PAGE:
Older buggies requiring restoration range from around £1500 upwards. On the road and ready to go examples will be from £2500. Buggies in well maintained mint condition and with a high specifi cation build such as alloy wheels, chromed engines etc will be £4500-£7500. High spec newer builds in concours condition will be £8000 ten grand. Not bad for something that could be built from as little as £300 back in the 60s!

Busseys Beach Buggy

Buying guide author Paul Bussey puts his money where his PC is! I purchased my Sidewinder as fully fi nished, on the button and ready to go. It was professionally built by Mark Dryden at Flatlands Engineering, near Kings Lynn, around six years ago to a very high standard and specifi cation. It’s a SWB with two seats, as the rear is taken up with the stainless steel cylindrical petrol tank. I particularly like the GRP side pods which give the body much cleaner lines. It cost me around half of the original build price and had seen little use, having covered a mere 2000 miles. Just a year prior to my purchase it had been fi tted with a brand new fully chromed VW 1641cc Remtec engine and the body had been resprayed in blue with a silver fl eck. Fitted with twin carburettors the performance is quite lively and the cacophony from the Lightening Megaphone quad exhaust system is always ringing in your ears, but that’s all part of the fun! Indeed, getting behind the wheel of the buggy always brings on the feel good factor. It’s as far removed from being cosseted in a modern Eurobox saloon as you can possibly get. You sit quite low down in the body, the only protection from the elements is the windscreen. Sure there are jolts, rattles and vibrations, but then there’s really little weight to the body and the whole car feels alive. On a fi ne sunny day, buggies really come into their own, they are great fun to drive, the exhaust is ‘blatting’ away merrily, and all is well with the world.

What To Look For

  • Short wheelbase buggy or long wheel base? The SWB is defi nitely more aesthetically pleasing with that classic buggy profi le plus they handle better with better rigidity. Seating will be 2+2 or LWB will accommodate four people. Overall weight is greater and the body is longer.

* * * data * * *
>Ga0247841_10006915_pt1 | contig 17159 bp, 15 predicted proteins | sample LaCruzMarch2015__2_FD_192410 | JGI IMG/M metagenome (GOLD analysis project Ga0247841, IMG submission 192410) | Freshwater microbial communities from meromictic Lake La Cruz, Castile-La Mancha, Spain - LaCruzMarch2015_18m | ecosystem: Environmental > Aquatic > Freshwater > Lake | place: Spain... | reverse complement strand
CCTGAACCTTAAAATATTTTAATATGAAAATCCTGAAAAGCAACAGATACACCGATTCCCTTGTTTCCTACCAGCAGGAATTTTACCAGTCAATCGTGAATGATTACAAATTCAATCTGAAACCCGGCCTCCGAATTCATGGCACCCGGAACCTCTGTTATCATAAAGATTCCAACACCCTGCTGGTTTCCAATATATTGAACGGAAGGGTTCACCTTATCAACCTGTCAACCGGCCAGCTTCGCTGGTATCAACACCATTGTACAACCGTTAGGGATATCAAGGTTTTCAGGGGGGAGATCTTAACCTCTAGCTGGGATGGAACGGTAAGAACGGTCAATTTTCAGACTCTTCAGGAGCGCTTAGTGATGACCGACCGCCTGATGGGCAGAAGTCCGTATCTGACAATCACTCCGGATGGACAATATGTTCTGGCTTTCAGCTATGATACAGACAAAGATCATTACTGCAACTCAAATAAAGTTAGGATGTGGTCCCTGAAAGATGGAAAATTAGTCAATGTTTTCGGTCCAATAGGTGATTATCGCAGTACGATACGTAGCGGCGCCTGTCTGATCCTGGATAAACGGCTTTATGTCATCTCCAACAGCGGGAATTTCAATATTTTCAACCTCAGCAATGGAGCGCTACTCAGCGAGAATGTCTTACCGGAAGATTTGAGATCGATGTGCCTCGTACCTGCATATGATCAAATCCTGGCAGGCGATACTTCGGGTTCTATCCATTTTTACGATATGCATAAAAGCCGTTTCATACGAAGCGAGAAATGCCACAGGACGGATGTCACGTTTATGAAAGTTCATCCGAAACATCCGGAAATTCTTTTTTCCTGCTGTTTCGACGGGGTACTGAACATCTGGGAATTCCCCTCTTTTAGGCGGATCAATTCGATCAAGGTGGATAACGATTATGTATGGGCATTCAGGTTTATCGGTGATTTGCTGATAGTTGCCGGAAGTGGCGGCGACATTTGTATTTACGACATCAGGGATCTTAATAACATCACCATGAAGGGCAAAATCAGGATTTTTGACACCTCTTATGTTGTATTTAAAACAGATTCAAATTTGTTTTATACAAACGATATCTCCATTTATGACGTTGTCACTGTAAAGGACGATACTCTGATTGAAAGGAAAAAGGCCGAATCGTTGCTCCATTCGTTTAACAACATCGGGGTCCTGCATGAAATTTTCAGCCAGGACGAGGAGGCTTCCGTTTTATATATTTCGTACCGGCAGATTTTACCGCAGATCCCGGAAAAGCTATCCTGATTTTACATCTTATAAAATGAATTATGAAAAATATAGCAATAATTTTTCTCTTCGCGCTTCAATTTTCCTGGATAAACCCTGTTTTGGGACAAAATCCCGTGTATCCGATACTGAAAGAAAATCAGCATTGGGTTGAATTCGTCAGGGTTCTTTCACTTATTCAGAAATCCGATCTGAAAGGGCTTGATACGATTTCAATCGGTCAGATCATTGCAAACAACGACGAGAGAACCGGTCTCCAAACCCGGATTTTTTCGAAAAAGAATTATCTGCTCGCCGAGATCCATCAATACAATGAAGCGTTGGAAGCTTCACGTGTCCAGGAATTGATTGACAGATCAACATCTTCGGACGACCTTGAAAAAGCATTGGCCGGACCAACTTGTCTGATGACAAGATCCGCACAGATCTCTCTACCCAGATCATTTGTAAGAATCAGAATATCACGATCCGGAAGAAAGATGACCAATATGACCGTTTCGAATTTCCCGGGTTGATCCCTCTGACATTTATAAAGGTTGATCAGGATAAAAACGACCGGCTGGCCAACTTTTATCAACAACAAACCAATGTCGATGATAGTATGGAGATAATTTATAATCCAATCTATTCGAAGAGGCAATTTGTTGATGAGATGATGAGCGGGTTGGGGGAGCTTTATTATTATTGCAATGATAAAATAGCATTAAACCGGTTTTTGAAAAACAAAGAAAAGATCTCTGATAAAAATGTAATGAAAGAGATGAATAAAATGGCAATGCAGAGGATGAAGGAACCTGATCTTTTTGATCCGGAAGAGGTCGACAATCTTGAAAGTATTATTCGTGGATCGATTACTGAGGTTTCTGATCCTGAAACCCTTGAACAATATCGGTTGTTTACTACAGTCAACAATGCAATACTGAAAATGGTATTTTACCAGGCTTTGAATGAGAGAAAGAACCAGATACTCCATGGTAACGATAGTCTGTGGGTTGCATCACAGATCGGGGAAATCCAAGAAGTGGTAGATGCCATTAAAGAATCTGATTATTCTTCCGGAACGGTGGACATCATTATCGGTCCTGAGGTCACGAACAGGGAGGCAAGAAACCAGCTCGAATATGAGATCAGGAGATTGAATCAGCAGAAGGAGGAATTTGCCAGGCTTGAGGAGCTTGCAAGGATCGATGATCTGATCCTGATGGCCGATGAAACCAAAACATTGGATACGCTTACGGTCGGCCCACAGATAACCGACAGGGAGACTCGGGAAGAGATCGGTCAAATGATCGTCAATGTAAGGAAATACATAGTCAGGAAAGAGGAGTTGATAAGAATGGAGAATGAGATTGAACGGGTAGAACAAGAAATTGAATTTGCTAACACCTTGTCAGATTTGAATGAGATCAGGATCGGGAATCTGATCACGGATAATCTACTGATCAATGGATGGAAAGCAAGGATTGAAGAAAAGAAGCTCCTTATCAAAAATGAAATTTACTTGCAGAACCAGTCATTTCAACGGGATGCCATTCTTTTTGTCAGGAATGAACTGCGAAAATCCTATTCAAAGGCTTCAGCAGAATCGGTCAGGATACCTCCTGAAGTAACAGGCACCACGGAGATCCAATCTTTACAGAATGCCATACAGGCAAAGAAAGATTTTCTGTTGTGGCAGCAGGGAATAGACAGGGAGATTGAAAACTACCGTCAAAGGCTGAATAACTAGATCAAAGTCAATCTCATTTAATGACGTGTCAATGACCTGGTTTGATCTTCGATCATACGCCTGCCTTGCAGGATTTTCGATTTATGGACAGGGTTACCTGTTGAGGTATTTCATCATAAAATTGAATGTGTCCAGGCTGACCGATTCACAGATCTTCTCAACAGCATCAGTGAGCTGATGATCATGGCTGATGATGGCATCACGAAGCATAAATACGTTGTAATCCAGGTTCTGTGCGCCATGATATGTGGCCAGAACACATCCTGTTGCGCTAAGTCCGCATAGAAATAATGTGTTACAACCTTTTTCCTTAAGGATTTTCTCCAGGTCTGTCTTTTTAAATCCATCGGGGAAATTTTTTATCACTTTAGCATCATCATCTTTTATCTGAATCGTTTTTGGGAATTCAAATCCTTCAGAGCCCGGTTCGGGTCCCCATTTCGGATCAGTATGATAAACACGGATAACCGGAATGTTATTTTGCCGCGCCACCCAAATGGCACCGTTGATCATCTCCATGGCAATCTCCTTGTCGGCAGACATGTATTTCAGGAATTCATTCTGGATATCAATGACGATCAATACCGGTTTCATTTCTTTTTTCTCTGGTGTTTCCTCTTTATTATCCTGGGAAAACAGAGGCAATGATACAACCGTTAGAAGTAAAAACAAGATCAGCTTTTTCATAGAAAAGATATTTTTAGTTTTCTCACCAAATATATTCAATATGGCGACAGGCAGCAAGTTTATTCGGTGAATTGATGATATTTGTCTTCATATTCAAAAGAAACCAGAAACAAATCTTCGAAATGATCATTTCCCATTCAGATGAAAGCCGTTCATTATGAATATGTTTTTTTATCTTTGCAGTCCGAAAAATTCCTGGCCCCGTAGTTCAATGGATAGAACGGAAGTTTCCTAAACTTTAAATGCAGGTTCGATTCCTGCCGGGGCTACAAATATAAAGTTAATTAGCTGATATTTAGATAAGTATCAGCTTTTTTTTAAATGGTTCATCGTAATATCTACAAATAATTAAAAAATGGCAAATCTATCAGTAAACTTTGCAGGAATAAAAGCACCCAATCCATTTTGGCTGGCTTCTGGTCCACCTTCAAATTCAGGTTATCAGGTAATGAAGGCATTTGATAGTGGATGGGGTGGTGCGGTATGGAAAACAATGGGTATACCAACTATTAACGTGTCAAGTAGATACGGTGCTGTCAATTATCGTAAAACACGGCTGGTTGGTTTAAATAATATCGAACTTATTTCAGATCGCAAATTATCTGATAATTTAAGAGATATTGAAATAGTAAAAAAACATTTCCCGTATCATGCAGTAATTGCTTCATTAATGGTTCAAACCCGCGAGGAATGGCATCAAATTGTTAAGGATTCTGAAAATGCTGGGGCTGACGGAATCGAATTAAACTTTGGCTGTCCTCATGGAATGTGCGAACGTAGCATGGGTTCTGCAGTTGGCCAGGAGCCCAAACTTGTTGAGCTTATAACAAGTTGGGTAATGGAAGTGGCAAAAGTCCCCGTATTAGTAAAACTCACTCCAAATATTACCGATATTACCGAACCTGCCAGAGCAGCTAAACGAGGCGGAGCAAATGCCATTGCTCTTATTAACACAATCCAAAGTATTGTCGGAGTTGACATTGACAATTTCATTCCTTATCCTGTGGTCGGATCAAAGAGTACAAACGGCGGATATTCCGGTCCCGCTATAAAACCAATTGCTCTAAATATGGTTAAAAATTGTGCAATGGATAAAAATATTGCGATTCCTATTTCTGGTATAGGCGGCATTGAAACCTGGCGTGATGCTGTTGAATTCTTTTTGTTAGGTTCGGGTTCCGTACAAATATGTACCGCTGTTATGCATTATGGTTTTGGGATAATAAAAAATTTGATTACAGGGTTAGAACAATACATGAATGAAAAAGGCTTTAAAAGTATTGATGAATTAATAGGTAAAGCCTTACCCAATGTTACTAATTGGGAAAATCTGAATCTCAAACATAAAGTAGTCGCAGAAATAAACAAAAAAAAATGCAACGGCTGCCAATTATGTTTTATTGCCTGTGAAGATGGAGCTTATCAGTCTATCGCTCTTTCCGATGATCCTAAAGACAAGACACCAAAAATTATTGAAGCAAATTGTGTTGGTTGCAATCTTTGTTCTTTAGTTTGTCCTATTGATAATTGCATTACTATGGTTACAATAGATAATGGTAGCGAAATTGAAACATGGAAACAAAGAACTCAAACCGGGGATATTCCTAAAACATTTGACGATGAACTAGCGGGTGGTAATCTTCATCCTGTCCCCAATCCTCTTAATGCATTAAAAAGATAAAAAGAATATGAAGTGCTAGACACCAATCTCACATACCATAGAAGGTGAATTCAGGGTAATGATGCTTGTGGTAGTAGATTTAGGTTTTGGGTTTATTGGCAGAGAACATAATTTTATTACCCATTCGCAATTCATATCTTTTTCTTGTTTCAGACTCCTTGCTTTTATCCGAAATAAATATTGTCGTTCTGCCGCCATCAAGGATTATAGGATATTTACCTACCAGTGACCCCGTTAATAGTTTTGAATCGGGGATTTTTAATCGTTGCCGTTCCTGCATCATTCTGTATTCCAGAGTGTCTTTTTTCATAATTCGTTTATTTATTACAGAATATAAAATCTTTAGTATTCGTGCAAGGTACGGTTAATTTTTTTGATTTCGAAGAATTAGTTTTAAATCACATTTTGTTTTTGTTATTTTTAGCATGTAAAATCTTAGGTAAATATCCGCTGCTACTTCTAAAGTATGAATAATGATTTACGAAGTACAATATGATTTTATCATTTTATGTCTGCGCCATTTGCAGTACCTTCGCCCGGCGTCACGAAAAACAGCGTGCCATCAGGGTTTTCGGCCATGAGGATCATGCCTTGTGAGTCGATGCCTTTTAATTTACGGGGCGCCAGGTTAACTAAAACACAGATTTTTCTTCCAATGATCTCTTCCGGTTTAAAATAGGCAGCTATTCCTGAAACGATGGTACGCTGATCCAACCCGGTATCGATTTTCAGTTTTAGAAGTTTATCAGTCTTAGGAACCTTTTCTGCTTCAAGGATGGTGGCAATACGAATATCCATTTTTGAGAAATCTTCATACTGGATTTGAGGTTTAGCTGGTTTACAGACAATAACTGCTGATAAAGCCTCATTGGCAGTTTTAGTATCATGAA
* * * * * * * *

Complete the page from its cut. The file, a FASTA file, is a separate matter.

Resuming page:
• The stance and downwards rake is important, a buggy has to sit right to look correct. This is done by having larger wheels and tyres at the back. So many buggies have the same wheels and tyres all round so they don’t sit correctly.
  • A buggy is only as good as the person that built it. Was it their fi rst build? Are they a professional mechanic or an enthusiastic amateur? Whoshortened the chassis? Is it a good job, can you see any bad weld marks? Make sure you are happy with the overall integrity of the build…
  • Volkswagen air-cooled engines give good service, if regularly serviced. The oil not only lubricates but helps cools the engine as well and works harder than in water-cooled engines.
  • Does the steering column wobble, does it feel fi rm? Is it correctly clamped to the body and chassis? If it fl exes too much then it’s a bad installation job.
  • Is the windscreen firmly in position? When sitting in the driver’s seat does your head protrude over the top of the screen which will make driving uncomfortable. The seat may need lowering for optimum vision and comfort.
  • Some buggies are fi tted with weather protection with a hood and sidescreens. Does the hood fi t, is the rear plastic window faded or cracked?
  • Newer build buggies tend to be much better quality of fi breglass. Check for stress cracks, ‘microblistering’ of the paint and previous accident damage. Buggies built in the 1960’s and ‘70’s will almost certainly have been repainted, so check out the respray quality.
  • Is the wiring a mass of spaghetti under the dashboard? Have electrical contacts in the engine bay been protected (with shrinkwrap) from water? Check all electrics are working properly as there’s unlikely to be a wiring diagram for problem solving.
  • Some buggies sport Q plate registration which says Kit Car, hence it may be more diffi cult to resell as some buyers don’t like Q plates. Buggies with chassis dating before 1973 can be taxed as a classic with no annual road tax.
  • Check that the vehicle description in the log book is a Volkswagen or Beach Buggy, or convertible and not a VW Beetle.
  • Larger wheels and tyres can put extra strain on wheel bearings and king pins. Too much free play could indicate that the bearings and or king pins/ball joints may need replacing.
  • English buggy guru James Hale has written books on the subject and published by Veloce.
  • One of the largest clubs is in California, the Manx Dune Buggy Club, run by Bruce and Winnie Meyers. There’s also a very active buggy following in Europe, particularly in Holland. In France things are buoyant via the French Super VW Magazine. In the UK the Southern Dune Buggy Club hold meets, website, forum etc.
  • Several companies in the UK currently produce buggy bodies and Flatlands Engineering are agents for the Meyers Manxter. There’s little point in sourcing a buggy from the USA as there’s plenty around – or build one yourself!
  • Thanks to Mel Baker, Southern Dune Buggy Club and Mark Dryden at Flatlands Engineering (Buggy specialists) for their help.


Beach buggies are ostensibly a summer fun thing and offer an exhilarating driving experience for the young at heart – whatever their age. Add typical VW Beetle durability ease of DIY plus a great fan base and let the sands of time roll back.